In old times they would not allow a man to swear at all if he had the interest of a cent in any civil suit. They would not allow him to testify when he was on trial for his own liberty and his own life. That was barbarism. The enemy -- the man who hated him -- he could tell his story, but the man attacked, the man defending his own liberty and his own life, his mouth was closed and sealed. We have gotten over that barbarism in nearly all the States of this Union, and now we say, "Let every man tell his story; don't allow any avenue to truth to be closed; let us hear all sides, and whatever is reasonable take as the truth, and what is unreasonable throw away."

Perjury poisons the wells of truth, the sources of justice. Perjury leaps from the hedges of circumstance, from the walls of fact, to assassinate justice and innocence. Perjury is the basest and meanest and most cowardly of crimes. What can it do? Perjury can change the common air that we breathe into the axe of an executioner. Perjury out of this air can forge manacles for free hands. Perjury out of a single word can make a hangman's rope and noose. Perjury out of a word can build a scaffold upon which the great and noble must suffer. It was told during the Middle Ages and in the time of the Inquisition, that the inquisitors had a statue of the Virgin Mary, and when a man was brave enough to think his own thoughts he was brought before this tribunal and before this beautiful statue, robed in gorgeous robes and decked with jewels, and as a punishment he was made to embrace it. The inquisitor touched a hidden spring; the arms of the statue clutched the victim and drew him to a breast filled with daggers. Such is perjury.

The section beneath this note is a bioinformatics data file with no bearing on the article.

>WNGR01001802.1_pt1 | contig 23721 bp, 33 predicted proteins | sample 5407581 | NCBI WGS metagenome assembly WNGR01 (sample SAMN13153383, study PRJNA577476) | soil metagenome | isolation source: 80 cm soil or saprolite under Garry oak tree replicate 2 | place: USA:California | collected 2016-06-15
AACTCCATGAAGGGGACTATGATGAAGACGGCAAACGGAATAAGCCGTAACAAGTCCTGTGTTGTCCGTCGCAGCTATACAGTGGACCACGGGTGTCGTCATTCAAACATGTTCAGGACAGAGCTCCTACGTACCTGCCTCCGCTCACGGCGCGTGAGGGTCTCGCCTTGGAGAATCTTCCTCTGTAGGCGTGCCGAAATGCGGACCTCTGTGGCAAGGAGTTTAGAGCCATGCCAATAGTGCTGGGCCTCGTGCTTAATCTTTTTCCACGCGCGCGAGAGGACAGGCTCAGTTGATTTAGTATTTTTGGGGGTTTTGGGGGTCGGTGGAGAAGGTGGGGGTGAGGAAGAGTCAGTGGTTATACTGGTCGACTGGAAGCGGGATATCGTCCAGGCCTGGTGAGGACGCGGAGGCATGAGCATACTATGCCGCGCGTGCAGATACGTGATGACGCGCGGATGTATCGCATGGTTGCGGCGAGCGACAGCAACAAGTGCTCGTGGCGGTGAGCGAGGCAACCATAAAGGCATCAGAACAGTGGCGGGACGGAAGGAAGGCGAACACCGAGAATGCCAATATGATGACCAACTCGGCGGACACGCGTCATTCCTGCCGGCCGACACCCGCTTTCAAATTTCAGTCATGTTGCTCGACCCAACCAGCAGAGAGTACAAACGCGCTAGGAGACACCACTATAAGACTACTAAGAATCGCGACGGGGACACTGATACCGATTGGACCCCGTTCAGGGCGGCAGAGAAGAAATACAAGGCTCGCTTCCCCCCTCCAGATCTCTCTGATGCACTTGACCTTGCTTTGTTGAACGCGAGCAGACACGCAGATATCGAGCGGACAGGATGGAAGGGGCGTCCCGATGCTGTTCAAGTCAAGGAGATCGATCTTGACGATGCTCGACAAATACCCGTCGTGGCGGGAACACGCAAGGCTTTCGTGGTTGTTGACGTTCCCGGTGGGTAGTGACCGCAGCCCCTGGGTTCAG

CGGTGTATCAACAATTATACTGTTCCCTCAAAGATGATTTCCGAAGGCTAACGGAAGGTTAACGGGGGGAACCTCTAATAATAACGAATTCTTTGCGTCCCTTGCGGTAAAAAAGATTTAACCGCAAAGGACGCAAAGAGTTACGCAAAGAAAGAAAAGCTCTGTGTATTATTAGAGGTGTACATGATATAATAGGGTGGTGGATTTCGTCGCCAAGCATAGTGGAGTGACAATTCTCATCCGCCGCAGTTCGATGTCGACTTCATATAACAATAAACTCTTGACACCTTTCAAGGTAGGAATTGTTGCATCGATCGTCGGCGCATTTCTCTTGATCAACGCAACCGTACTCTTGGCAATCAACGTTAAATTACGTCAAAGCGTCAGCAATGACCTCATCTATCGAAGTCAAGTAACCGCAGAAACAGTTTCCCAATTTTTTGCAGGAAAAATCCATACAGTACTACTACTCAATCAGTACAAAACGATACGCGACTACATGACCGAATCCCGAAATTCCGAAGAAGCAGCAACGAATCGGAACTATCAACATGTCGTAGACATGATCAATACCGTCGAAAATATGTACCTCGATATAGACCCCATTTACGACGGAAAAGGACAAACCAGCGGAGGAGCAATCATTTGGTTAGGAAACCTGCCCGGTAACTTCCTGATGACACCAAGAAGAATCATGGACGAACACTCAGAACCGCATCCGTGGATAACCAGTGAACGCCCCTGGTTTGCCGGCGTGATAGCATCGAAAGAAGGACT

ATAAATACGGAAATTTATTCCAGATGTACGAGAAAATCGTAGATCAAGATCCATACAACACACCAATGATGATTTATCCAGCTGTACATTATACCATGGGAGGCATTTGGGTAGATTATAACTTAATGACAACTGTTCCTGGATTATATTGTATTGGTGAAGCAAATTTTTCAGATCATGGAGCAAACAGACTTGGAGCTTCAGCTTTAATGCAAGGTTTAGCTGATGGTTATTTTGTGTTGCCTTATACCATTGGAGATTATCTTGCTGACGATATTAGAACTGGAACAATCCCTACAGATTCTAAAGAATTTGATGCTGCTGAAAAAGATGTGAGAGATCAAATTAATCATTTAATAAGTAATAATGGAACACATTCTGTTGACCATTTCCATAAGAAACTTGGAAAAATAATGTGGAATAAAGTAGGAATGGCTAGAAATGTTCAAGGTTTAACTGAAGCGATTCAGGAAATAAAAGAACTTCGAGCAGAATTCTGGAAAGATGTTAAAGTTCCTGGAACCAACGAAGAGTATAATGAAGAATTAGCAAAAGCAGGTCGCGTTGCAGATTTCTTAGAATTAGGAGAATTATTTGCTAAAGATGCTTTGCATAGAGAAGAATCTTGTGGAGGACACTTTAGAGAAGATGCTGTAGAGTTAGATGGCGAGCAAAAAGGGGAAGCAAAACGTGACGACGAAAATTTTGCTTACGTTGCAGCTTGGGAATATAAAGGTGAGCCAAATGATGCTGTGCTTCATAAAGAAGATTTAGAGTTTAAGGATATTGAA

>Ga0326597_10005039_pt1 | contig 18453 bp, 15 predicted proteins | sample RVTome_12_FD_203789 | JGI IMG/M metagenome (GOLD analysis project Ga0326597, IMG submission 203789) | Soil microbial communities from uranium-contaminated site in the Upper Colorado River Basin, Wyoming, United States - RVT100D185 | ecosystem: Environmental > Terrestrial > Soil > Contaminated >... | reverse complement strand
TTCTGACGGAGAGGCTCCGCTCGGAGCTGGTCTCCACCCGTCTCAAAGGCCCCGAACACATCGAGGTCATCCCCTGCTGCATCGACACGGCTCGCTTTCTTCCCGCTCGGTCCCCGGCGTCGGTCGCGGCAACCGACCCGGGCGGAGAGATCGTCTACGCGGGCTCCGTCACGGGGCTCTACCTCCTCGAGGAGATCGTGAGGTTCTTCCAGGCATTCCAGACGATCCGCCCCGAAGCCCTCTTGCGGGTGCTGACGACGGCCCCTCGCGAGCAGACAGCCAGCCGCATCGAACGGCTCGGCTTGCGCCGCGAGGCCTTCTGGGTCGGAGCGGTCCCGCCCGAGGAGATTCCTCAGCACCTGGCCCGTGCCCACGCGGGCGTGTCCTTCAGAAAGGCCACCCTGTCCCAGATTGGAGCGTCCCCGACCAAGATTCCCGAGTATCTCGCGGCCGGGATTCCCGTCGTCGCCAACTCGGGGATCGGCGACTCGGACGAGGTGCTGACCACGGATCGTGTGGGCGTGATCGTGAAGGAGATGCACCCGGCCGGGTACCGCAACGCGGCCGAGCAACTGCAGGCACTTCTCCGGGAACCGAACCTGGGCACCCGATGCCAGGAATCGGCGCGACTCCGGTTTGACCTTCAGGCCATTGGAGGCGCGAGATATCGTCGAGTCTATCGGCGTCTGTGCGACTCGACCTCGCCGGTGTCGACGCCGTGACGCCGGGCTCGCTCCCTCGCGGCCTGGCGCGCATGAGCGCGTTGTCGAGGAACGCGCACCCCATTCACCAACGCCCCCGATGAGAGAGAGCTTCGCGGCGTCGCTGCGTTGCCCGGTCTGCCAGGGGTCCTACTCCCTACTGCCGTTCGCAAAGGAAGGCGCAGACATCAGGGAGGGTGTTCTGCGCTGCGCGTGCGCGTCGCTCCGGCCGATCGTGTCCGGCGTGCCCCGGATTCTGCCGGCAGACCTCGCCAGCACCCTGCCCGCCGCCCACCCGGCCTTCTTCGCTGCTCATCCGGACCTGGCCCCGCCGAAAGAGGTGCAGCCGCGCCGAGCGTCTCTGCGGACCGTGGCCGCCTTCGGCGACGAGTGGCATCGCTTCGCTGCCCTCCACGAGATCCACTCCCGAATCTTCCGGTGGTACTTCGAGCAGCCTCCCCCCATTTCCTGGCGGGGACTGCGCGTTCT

Is there any safety in human society if you will take the testimony of a perjured man?

He cannot knowingly weigh with false scales and believe in the correctness of the result.

What perfect fetichism it is, to imagine that a man will tell the truth simply because he has kissed an old piece of sheepskin stained with the saliva of all classes. A farce of this kind adds nothing to the testimony of an honest man; it simply allows a rogue to give weight to his false testimony. This is really the only result that can be accomplished by kissing the Bible. A desperate villain, for the purpose of getting revenge, or making money, will gladly go through the ceremony, and ignorant juries and superstitious judges will be imposed upon. The whole system of oaths if false, and does harm instead of good. Let every man walk into court and tell his story, and let the truth of the story be judged by its reasonableness, taking into consideration the character of the witness, the interest he has, and the position he occupies in the controversy, and then let it be the business of the jury to ascertain the real truth -- to throw away the unreasonable and the impossible, and make up their verdict only upon what they believe to be reasonable and true. An honest man does not need the oath, and a rascal uses it simply to accomplish his purpose. If the history of courts proved that every man, after kissing the Bible, told the truth, and that those who failed to kiss sometimes lied, I should be in favor of swearing all people on the Bible; but the experience of every lawyer is, that kissing the Bible is not always the preface of a true story. It is often the ceremonial embroidery of a falsehood.